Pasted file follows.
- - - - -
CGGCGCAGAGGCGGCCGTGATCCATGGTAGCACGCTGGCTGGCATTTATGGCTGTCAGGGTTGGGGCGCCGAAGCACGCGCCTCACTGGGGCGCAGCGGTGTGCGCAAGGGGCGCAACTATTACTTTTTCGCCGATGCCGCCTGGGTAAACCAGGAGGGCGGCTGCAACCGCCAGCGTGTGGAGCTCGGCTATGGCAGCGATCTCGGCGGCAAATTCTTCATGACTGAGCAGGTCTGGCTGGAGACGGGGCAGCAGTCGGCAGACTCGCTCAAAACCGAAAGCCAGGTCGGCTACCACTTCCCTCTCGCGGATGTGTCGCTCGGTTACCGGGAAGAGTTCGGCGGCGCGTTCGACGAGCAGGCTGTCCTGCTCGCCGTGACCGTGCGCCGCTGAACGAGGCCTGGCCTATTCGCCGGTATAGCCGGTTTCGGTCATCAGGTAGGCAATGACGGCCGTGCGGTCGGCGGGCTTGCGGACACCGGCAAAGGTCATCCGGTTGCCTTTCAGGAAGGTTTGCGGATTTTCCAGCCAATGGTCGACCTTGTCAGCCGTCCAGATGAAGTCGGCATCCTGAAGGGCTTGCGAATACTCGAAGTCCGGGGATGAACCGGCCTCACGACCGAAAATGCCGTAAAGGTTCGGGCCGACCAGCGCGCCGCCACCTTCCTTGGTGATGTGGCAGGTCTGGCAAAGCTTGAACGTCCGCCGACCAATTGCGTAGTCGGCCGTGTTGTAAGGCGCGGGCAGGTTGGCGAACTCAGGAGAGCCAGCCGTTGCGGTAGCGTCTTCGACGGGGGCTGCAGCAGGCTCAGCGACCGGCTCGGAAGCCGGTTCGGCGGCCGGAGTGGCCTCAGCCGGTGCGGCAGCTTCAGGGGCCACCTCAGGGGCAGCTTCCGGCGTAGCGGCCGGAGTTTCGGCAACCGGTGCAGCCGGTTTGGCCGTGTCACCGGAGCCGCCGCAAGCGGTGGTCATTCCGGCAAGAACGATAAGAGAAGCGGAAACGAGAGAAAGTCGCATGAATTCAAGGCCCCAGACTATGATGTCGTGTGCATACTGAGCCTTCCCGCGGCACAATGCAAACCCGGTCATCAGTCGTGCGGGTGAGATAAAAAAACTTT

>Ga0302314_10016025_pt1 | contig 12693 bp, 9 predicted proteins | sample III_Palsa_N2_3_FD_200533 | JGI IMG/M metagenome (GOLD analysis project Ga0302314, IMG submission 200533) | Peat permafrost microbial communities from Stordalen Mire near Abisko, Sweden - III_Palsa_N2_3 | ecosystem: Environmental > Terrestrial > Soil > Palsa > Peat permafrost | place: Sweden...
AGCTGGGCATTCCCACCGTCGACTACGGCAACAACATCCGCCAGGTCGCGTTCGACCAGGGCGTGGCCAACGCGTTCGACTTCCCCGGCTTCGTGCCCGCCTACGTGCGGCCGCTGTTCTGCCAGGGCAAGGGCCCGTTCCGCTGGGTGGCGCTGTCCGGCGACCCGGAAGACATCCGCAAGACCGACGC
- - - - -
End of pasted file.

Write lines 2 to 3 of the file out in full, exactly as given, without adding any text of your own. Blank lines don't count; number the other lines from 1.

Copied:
>Ga0302314_10016025_pt1 | contig 12693 bp, 9 predicted proteins | sample III_Palsa_N2_3_FD_200533 | JGI IMG/M metagenome (GOLD analysis project Ga0302314, IMG submission 200533) | Peat permafrost microbial communities from Stordalen Mire near Abisko, Sweden - III_Palsa_N2_3 | ecosystem: Environmental > Terrestrial > Soil > Palsa > Peat permafrost | place: Sweden...
AGCTGGGCATTCCCACCGTCGACTACGGCAACAACATCCGCCAGGTCGCGTTCGACCAGGGCGTGGCCAACGCGTTCGACTTCCCCGGCTTCGTGCCCGCCTACGTGCGGCCGCTGTTCTGCCAGGGCAAGGGCCCGTTCCGCTGGGTGGCGCTGTCCGGCGACCCGGAAGACATCCGCAAGACCGACGC